box jellyfish are not new-comers to Southeast Asia, its the reporting that's new
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'Jellyfish rule the world - Scientists warn that jellyfish are taking over the world's oceans. Meet your new overlords.'
Sensationalist press headlines like this from the Global Post in October 2013 would have us believe the world is in imminent danger from these menacing blobs of jelly that pulsate their way through our seas in rapidly expanding numbers.
The polluted, dying seas of northeast China and Japan have given rise to terrifying tales of vast masses of jellies that have overtaken the oxygen-deprived waters. Fishermen often find their nets chock-full of the monstrous Nomura's jellyfish, semi transparent blobs that weigh up to 200 kilogrammes each.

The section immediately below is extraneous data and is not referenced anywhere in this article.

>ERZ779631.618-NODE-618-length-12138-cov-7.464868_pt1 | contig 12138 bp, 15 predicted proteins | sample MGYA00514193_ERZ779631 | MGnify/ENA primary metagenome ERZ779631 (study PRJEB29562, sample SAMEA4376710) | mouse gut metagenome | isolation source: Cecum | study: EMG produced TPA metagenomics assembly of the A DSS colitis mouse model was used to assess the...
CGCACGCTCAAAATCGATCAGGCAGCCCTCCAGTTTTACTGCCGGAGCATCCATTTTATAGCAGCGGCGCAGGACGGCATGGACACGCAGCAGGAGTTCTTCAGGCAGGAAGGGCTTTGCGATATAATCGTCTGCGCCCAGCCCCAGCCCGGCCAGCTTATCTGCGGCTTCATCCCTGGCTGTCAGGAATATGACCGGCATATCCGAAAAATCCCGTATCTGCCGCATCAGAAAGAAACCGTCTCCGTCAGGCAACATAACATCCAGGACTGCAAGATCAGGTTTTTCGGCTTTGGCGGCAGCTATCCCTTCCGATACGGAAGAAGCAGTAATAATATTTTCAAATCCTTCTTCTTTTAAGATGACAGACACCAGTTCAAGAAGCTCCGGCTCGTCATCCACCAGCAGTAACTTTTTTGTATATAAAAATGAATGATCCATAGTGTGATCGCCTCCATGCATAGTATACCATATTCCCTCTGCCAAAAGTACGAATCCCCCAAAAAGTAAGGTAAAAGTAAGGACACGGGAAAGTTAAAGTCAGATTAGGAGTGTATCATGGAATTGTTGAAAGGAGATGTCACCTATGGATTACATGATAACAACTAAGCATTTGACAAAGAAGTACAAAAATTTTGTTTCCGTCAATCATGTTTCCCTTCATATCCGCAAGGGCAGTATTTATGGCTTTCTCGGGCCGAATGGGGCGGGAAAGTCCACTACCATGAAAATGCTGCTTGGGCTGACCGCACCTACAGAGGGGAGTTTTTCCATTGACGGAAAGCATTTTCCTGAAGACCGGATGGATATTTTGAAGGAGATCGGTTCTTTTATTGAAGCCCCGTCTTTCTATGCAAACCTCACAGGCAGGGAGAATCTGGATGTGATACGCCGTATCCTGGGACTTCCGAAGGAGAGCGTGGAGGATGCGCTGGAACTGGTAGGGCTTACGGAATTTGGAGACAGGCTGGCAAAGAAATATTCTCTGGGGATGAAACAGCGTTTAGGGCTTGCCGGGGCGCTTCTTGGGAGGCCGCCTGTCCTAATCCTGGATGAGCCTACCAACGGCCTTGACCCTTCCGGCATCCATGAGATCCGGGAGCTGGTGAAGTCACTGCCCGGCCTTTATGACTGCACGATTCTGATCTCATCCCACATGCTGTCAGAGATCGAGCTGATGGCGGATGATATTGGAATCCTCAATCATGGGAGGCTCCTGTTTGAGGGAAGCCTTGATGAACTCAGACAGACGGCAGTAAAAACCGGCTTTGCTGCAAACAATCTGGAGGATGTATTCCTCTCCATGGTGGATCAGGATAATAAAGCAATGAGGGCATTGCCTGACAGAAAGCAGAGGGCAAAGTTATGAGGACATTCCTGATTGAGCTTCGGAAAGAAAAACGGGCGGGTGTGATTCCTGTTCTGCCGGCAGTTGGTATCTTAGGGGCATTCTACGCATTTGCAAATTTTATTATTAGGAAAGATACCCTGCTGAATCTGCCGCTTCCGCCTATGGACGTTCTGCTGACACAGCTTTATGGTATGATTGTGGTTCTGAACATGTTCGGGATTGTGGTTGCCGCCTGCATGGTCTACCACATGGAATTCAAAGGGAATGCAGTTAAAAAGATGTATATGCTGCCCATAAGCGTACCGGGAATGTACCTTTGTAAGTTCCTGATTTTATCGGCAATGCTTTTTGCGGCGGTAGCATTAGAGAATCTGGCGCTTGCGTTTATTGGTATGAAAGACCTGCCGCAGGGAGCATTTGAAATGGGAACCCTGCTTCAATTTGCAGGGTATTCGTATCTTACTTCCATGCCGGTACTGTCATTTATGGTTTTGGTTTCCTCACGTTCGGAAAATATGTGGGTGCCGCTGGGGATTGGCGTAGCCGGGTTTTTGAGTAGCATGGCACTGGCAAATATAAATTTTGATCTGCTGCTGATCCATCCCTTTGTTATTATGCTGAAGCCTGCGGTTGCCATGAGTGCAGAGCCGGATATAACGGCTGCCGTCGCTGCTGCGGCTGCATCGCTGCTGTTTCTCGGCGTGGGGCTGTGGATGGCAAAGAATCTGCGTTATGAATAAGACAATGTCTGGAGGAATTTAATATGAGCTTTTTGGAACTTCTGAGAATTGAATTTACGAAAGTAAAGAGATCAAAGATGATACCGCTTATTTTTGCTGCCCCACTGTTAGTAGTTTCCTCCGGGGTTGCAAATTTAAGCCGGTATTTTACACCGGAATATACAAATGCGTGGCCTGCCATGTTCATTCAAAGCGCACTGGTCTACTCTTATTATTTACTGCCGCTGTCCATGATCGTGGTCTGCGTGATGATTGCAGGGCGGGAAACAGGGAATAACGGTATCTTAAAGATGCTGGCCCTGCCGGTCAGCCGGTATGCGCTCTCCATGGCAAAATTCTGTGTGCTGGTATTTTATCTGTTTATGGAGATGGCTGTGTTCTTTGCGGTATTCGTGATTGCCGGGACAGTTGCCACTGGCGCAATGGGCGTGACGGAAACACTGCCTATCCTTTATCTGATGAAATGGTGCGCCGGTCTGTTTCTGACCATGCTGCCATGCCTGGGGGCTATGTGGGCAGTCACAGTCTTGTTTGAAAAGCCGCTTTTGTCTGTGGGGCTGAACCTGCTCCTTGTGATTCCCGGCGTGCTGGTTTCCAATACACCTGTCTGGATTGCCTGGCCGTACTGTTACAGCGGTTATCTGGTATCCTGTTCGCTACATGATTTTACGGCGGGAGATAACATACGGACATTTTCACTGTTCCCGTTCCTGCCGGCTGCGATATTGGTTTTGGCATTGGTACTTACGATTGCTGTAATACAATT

But the problem in Southeast Asia is not one about the life of the oceans, but life and safety of swimmers. In contrast to the huge flabby beasts of Northeast Asia, the species of serious concern in Southeast Asia are near invisible underwater, and often as tiny as your little toe. These seemingly innocuous creatures, the box jellyfish, are often described as the deadliest animal on planet earth.
Many deaths by box jellyfish have occurred right on the beach where the victim was swimming, just two or three minutes after being stung and long before the victim could be rushed to a hospital. In one report of a Swedish woman killed in Langkawi, Malaysia, in January 2010, the husband is quoted as saying his wife died in his arms, still out in the water, just seconds after being wrapped by the jellyfish's deadly tentacles. Masses of its deadly and painful stings apparently sent her into shock, causing her heart to stop.